October 27, 2019
Donald Trump's Republican Primary Challengers Debate Impeachment

In a Saturday morning panel discussion at the 2019 Politicon conference, three of President Donald Trump's Republican primary challengers debated impeachment, reports The Washington Examiner.

Former Massachusetts Governor Bill Weld, Former South Carolina Governor Mark Sanford, and former Representative Joe Walsh all agreed about the underlying issues of the Trump presidency, but strongly disagreed when it comes to impeachment.

Sanford argued that the best way forward is to avoid impeachment altogether, because the GOP-controlled Senate is not likely to convict and remove Trump. Instead, according to Sanford, the president should be censured.

The former South Carolina governor opined that a censure would be equally as effective when it comes to persuading Trump's voters that the Republican Party needs to abandon him.

"I don't give a damn how impeachment plays politically," Walsh said in response to Sanford's remarks, arguing that Congress needs to "do what's right."

"Donald Trump is a traitor," Walsh said, opining that Democrats who claim Trump is involved with Vladimir Putin are right.

"All roads to lead to Putin, let's be clear. Putin's got something on him," he said.

Weld agreed with Walsh that impeachment is necessary, describing Trump as a "horrible human being."

The former Massachusetts governor argued that Trump must be impeached because Republicans and Democrats need to "get back to where we're divided on the issues," adding that GOP lawmakers in Congress are reluctant to abandon Trump because they are "afraid" of electoral backlash, and fear the president's base.

All three long-shot candidates agreed that the president needs to be charged by the Department of Justice.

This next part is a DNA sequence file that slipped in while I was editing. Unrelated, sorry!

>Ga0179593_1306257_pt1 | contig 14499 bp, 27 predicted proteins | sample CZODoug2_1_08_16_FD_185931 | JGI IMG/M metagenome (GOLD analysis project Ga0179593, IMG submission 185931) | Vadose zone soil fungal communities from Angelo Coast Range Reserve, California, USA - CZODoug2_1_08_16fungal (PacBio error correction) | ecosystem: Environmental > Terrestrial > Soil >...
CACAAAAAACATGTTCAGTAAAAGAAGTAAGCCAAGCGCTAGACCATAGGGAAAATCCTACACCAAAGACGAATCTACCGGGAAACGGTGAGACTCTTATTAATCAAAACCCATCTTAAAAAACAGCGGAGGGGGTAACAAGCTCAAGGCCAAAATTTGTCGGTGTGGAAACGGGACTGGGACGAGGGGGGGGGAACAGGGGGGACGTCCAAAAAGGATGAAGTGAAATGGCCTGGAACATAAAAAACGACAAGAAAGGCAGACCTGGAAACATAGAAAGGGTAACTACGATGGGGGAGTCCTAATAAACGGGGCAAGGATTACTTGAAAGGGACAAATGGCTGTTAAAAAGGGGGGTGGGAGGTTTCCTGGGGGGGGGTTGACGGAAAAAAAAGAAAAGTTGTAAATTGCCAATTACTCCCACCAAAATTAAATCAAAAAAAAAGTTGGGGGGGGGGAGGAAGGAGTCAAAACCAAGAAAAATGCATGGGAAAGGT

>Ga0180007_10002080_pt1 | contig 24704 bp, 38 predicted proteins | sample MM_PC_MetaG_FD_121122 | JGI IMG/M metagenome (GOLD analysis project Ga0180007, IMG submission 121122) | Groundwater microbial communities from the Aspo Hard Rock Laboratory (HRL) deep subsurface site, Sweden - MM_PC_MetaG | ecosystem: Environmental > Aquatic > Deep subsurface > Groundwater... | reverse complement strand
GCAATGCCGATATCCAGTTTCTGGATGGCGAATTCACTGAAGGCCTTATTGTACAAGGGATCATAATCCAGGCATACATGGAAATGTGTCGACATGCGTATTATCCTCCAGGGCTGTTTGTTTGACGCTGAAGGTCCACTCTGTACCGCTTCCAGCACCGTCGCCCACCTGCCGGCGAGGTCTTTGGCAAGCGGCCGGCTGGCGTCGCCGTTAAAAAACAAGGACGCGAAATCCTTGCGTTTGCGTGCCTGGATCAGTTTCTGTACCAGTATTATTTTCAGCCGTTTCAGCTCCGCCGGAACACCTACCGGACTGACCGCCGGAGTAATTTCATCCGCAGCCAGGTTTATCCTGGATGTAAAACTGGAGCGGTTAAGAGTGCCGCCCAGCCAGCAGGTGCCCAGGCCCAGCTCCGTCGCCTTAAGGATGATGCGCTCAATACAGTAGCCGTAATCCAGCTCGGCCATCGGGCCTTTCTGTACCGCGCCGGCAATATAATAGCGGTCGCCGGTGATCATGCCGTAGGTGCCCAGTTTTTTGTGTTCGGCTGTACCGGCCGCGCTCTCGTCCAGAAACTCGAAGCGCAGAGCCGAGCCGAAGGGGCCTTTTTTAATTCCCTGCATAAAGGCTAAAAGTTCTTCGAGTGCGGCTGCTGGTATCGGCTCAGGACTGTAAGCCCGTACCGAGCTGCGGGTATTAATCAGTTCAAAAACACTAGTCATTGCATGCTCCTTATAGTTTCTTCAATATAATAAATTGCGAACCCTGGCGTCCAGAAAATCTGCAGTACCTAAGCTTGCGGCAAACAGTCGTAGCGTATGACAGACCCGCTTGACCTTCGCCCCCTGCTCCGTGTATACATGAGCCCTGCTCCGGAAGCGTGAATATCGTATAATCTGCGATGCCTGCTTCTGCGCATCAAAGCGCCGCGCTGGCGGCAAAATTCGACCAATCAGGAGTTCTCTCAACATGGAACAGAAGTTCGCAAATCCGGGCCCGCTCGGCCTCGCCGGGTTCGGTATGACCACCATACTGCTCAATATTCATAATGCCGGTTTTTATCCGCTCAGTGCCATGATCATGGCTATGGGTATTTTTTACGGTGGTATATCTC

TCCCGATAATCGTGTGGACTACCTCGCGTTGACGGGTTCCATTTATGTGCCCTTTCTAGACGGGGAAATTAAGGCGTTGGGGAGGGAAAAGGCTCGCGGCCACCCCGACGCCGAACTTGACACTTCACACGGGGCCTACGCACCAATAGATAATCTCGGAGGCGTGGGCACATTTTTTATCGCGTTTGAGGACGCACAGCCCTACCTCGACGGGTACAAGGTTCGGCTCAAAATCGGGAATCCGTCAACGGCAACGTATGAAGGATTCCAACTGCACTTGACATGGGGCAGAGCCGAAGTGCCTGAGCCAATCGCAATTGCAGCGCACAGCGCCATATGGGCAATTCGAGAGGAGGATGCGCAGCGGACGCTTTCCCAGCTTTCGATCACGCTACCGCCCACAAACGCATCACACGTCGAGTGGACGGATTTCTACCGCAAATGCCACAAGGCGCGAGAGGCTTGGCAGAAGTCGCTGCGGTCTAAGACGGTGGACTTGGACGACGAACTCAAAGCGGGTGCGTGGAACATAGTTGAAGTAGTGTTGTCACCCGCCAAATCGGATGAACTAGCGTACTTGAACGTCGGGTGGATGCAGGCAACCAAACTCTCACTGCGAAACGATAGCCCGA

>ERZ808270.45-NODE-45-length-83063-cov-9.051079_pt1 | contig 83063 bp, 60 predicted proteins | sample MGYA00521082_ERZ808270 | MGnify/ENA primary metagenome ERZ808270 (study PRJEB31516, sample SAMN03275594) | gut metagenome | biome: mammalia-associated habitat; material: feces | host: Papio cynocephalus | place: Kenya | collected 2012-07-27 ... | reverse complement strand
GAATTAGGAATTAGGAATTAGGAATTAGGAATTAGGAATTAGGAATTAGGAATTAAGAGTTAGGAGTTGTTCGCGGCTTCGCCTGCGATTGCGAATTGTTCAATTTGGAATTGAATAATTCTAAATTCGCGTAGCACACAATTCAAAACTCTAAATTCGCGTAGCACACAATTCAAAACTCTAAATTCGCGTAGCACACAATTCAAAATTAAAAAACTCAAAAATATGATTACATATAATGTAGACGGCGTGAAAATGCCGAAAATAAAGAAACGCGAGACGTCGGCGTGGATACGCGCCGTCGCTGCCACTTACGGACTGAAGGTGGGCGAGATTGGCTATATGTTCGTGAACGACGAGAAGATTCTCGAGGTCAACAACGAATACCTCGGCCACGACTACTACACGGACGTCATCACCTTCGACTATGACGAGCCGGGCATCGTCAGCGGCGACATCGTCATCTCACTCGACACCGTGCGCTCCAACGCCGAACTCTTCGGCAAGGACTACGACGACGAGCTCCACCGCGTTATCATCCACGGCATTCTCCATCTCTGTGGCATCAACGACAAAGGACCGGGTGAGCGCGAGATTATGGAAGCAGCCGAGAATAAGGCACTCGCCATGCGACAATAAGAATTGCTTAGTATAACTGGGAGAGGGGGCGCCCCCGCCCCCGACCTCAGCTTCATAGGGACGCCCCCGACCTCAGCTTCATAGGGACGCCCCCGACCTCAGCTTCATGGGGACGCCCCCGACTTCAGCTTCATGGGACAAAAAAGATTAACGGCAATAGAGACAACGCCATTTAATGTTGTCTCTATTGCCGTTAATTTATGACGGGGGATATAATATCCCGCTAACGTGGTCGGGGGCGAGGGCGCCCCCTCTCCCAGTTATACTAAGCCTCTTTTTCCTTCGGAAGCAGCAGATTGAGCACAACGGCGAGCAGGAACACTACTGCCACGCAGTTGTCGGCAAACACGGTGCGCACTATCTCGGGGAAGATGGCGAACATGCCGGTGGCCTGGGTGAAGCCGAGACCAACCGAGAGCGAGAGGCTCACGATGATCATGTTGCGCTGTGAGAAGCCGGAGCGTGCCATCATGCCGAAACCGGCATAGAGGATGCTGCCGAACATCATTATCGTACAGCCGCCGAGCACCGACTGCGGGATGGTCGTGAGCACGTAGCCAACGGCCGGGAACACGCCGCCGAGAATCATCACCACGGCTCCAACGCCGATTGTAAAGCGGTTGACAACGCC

Although Trump's primary challengers have seemingly generated a considerable amount of media enthusiasm, their chances of beating the president remain low. The president has an exceptionally high approval rating among Republicans -- it has never dropped below 80 percent.

The Republican Party is not taking any risks, it seems, and it has already cancelled primaries in some states, including Kansas, South Carolina, Alaska, and Nevada, shielding Trump from potential damage.

The president's primary challengers and other critics objected to the decisions, but to no avail. According to analysts, the cancellation makes sense, given that primary opponents tend to damage the incumbent, exposing weaknesses before the general election. In fact, no modern president has managed to get re-elected after being forced to fight a strong primary opponent.

In the general election, Trump will face either former Vice President Joe Biden, or Vermont Sen. Bernie Sanders, or Massachusetts Sen. Elizabeth Warren, polls suggest; according to the RealClearPolitics average of polling data, the Democratic primary has become a three-way race.